Note: Ts + Tc + Tr are usu­ally meas­ured by a stop-time meas­ur­ing device if unknown.

Tbm = addi­tion­al stop­ping time allowed by the brake mon­it­or before it detects stop-time deteri­or­a­tion bey­ond the end users’ pre­de­ter­mined lim­its. (For part revolu­tion presses only.)

Dpf = max­im­um travel towards the haz­ard with­in the pres­ence-sens­ing safe­guard­ing device’s (PSSD) field that may occur before a stop is signaled. Depth pen­et­ra­tion factors will change depend­ing on the type of device and applic­a­tion. See Fig­ure 5 for spe­cif­ic val­ues. (If applic­able, based on the style of safety device.)

Clause 6.2.3 – Elec­tro-sens­it­ive pro­tect­ive equip­ment employ­ing act­ive opto-elec­tron­ic pro­tect­ive devices with a sensor detec­tion cap­ab­il­ity of  < 40 mm  in dia­met­er Cal­cu­la­tion

The min­im­um dis­tance, S, in mil­li­metres, from the detec­tion zone to the haz­ard zone shall not be less than that cal­cu­lated using Equa­tion (2):

S = (K x T ) + C                             (2)


K = 2 000 mm/s;

C = 8 (d – 14), but not less than 0;

d is the sensor detec­tion cap­ab­il­ity of the device, in mil­li­metres (mm).

[Author’s Note – T comes from 5.1, above]


S = (2 000 x T ) + 8(d-14)               (3)

Equa­tion (3) applies to all min­im­um dis­tances of S up to and includ­ing 500 mm. The min­im­um value of S shall be 100 mm.

Where the val­ues for S, cal­cu­lated using Equa­tion (3), exceed 500 mm, Equa­tion (4) can be used. In this case, the min­im­um value of S shall be 500 mm.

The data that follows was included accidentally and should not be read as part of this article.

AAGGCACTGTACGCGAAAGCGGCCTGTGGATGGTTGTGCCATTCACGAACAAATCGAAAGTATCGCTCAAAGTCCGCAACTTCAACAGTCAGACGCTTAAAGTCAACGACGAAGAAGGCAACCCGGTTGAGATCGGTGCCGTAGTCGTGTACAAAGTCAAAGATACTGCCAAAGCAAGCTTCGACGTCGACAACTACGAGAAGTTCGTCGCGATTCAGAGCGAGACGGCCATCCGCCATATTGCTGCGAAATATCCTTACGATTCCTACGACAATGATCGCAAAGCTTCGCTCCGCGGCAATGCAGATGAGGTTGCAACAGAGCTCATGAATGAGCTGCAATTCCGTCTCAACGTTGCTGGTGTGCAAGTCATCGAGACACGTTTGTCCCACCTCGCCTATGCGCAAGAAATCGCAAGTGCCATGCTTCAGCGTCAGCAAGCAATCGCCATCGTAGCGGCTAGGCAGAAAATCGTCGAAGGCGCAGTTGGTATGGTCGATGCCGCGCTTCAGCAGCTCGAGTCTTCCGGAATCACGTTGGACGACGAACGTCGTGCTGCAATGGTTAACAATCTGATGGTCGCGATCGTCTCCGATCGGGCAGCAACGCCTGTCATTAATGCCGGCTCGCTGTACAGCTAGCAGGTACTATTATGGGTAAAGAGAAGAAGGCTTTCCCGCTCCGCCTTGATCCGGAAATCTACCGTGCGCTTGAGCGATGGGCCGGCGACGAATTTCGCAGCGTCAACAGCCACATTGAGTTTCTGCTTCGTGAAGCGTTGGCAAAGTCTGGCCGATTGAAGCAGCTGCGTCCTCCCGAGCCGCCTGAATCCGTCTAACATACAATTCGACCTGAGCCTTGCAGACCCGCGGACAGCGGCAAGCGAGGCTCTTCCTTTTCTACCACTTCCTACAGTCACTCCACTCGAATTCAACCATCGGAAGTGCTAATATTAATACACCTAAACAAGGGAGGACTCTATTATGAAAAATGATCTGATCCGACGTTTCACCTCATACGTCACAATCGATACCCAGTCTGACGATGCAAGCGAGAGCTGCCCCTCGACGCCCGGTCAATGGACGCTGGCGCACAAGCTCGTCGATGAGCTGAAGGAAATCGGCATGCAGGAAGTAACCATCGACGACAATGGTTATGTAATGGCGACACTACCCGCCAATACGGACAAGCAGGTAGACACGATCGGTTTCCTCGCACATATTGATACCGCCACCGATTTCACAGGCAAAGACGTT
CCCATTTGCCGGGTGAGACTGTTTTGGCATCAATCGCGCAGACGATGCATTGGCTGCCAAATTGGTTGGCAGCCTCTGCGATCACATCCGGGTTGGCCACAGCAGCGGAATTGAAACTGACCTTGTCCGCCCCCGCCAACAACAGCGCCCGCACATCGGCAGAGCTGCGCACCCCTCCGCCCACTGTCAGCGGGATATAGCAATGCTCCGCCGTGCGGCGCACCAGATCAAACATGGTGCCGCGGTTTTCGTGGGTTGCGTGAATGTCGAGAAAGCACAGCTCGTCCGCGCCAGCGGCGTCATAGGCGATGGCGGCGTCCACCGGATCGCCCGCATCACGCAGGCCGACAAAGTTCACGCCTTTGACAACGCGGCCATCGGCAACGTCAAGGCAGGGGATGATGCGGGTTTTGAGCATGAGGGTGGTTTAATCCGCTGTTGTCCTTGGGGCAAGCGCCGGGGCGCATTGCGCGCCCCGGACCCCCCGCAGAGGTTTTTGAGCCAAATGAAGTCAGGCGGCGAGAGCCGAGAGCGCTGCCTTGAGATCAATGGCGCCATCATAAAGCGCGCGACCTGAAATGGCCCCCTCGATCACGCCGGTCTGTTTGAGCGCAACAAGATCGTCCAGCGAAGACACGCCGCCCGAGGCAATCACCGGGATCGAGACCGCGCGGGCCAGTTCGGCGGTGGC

S = (K x T ) + C                          (2)


K = 1 600 mm/s;

C = 8 (d - 14), but not less than 0;

d is the sensor detec­tion cap­ab­il­ity of the device, in mil­li­metres (mm).


S = (1 600 x T ) + 8(d – 14)

ISO 13855 Fig. 3 a) Normal Approach
Fig­ure 6 – ISO 13855 Fig. 3 a) Nor­mal Approach


1 haz­ard zone

2 detec­tion zone

3 fixed guard

S min­im­um dis­tance

a Dir­ec­tion of approach

The two cal­cu­la­tion meth­ods shown above are essen­tially the same, with the primary dif­fer­ence being the value of K, the “hand-speed con­stant”. ISO uses a high­er value of K for light cur­tain install­a­tions where the field is ver­tic­al or angled as low as 45º. If the cal­cu­lated value of S is >500 mm, then the value of K is reduced to 1600 mm/s. Using the high­er value of K for a North Amer­ic­an install­a­tion is not wrong, and will res­ult in a more con­ser­vat­ive install­a­tion res­ult. Use of 1 600 mm/s for machines going into inter­na­tion­al mar­kets is wrong if S is <500 mm when cal­cu­lated using 2 000 mm/s.

Let’s assume some val­ues so we can do a rep­res­ent­at­ive cal­cu­la­tion:

Stop­ping Time of the sys­tem (T) = 265 ms [0.265 s]

Light cur­tain res­ol­u­tion (d) = 30 mm [1.2″]

Cal­cu­lat­ing Dpf

Dpf = 8 x (d – 14) = 8 x (30 – 14) = 128

Using K = 2 000 mm/s

S = (2000 x 0.265) + 128 = 658 mm

Since applic­a­tions where S > 500 mm can be recal­cu­lated using K = 1600 mm/s

S = (1 600 x 0.265) + 128 = 552 mm